The Stonewall Riots

The Stonewall Riots are considered one of the most influential, revolutionary, and inspiring events of the 20th century. But, this incredible event has often been omitted from the history textbooks and general society (albeit from one modern film that had major details either missing or changed). What were the Stonewall Riots? Why did they occur? And what change did they cause for one of the most hated minorities in both America and the world?

The 1960s were a time for change; the civil rights movement was in full swing, feminism was on the rise, and antiwar protests were a common occurrence throughout the world. But the LGBT+ community still suffered greatly, with homophobia fuelled violence and murders still high and the number of homeless youth unbelievable. Although the creation of groups such as the Mattachine Society and the Chicago Society for Human Rights fought for the rights of the most marginalised LGBT+ people there was still a lot to do to get society at large to accept this community. The only refuge to be found was in the bars, clubs, and dance halls that catered specifically to LGBT+ patrons. Unfortunately, with these often Mafia-run establishments came frequent raids and improper treatment from the staff and managers.

In the early hours of the morning, on Saturday the 28th of June, 1969, the police conducted a raid on the famous Stonewall Inn, a club located in the Greenwich Village district of New York. This was not an uncommon occurrence, with the club being raided multiple times in its history. This night, however, the patrons had had enough. In what could only be described as astounding the gay, lesbian, trans, and drag patrons, most of them from the streets, rebelled and stood up for themselves. This evolved quickly from taunting those attempting to bust up the club, with the more flamboyant posing and putting on a show upon exiting, to an all out riot that resulted in the police being forced to barricade themselves in the very place they were trying to raid. This was the first time in US history that the police were repelled during a riot and forced to run, and all of this from a group of people characteristically labelled as weak and ‘fairies’. The riots continued well into the night and were only broken up when the Tactical Police Force came in, and even then the taunting, humour, and rebellion continued. For three more nights the protesting continued and, rather than die off, grew into a number of massively influential groups (such as the short-lived but highly-progressive Gay Liberation Front) that not only protested for but demanded that LGBT+ individuals be heard, loved, and allowed to be out without fear of persecution, assault, or death.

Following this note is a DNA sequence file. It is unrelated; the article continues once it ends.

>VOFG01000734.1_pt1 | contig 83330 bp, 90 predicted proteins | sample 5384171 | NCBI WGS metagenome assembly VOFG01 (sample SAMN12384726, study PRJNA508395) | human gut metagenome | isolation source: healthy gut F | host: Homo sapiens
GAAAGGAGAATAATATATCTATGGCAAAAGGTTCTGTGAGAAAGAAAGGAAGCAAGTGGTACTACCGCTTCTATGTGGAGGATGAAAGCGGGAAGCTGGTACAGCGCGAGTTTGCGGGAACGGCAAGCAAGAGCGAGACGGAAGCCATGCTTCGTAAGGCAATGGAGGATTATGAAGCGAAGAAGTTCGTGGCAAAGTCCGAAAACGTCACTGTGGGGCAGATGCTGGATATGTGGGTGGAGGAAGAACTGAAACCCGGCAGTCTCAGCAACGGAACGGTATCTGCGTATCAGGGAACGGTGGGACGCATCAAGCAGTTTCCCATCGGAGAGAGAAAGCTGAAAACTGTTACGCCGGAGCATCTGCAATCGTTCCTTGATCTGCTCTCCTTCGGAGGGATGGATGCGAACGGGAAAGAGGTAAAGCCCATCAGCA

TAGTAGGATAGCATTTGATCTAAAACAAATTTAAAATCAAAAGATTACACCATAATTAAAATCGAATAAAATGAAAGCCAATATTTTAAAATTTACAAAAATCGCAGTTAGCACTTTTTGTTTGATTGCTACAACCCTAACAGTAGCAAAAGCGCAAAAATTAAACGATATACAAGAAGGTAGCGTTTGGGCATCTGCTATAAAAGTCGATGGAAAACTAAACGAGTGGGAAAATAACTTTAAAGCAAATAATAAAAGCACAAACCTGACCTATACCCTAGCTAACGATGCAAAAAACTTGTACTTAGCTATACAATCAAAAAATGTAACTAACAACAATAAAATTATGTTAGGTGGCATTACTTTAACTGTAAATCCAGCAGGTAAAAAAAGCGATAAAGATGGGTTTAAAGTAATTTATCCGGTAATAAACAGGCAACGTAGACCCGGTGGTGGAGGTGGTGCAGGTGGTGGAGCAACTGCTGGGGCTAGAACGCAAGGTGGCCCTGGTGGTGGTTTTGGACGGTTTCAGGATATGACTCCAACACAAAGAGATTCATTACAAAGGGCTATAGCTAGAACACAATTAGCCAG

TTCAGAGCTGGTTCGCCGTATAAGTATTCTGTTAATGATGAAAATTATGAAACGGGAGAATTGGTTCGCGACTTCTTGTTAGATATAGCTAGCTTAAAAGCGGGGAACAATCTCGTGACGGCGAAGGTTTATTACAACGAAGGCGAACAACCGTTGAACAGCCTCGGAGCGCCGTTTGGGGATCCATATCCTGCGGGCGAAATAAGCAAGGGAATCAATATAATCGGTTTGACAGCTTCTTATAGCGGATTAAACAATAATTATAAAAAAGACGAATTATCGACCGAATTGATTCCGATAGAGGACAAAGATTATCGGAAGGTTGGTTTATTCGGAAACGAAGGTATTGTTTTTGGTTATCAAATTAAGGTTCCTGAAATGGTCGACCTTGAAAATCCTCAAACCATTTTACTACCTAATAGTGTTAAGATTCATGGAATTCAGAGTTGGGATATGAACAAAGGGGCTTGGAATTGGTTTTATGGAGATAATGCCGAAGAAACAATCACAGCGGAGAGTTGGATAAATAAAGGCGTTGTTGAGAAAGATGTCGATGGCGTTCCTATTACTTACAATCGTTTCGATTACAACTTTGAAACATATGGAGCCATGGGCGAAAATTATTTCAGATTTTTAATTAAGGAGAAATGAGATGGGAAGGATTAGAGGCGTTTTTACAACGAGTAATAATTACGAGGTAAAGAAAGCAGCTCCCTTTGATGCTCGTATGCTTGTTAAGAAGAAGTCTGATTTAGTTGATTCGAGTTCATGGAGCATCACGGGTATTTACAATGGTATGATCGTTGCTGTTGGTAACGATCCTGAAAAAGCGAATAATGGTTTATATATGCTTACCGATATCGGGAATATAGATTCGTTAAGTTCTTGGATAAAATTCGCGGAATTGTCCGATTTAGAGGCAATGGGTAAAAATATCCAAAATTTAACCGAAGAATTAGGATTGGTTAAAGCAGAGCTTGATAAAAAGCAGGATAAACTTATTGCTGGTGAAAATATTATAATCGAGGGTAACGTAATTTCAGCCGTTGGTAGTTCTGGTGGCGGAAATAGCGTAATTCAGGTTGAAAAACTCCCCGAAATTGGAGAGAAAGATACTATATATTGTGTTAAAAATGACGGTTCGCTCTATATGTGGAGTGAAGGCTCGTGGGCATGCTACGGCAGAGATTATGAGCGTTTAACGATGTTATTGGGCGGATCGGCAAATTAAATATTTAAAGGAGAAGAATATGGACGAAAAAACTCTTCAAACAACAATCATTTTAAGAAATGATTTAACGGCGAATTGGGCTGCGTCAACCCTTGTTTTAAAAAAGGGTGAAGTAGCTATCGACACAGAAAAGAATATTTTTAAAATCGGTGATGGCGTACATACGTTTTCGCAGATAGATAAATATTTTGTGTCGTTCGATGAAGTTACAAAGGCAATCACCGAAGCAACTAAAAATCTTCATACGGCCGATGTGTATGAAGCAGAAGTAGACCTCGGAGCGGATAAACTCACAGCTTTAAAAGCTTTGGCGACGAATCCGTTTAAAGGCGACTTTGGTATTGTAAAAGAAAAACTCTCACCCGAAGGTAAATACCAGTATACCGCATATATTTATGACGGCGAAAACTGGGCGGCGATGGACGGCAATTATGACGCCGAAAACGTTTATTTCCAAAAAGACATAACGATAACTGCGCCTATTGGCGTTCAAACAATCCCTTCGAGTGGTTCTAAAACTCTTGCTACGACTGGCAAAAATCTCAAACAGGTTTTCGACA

The events of that night cannot be adequately shortened to 100, 500, 1000, or even 1 million words. The controversial nature of the riots brought together a group of people who often felt alone and ashamed and made them proud to be who they were. Whilst this is not the only major event in the history of LGBT+ rights, it is certainly one of the most significant, and should always be remembered as the day when the oppressed said ‘No More’ and the rights for everyone fought for.

 

 

*This article was not supposed to be posted just yet, but in light of recent events we feel it necessary to post to show this blog’s opinion and solidarity with those affected in Orlando. If you would like to ask for clarification, or have any more facts to add, please let us know via the ‘Contact Us’ page.

Picture credit: https://www.youtube.com/watch?v=XkARvA4dPwM

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3 Comments Add yours

  1. anneharrison says:

    Thank you for sharing, especially at such a time. I had never heard of this riot; I feel many of today’s problems arise because the past is glossed over to become silent.

    Like

    1. Totally agree anneharrison. History repeats when we forget the past rather than grow from it.

      Like

    2. danblogs994 says:

      LGBT+ history is often overlooked, as it has often been assumed that such communities did not exist. The truth is, that throughout history, even in modern times, people have lived Queer lives in Queer spaces. Thanks for your kind words, and we appreciate your comments on the past and its relevance

      Like

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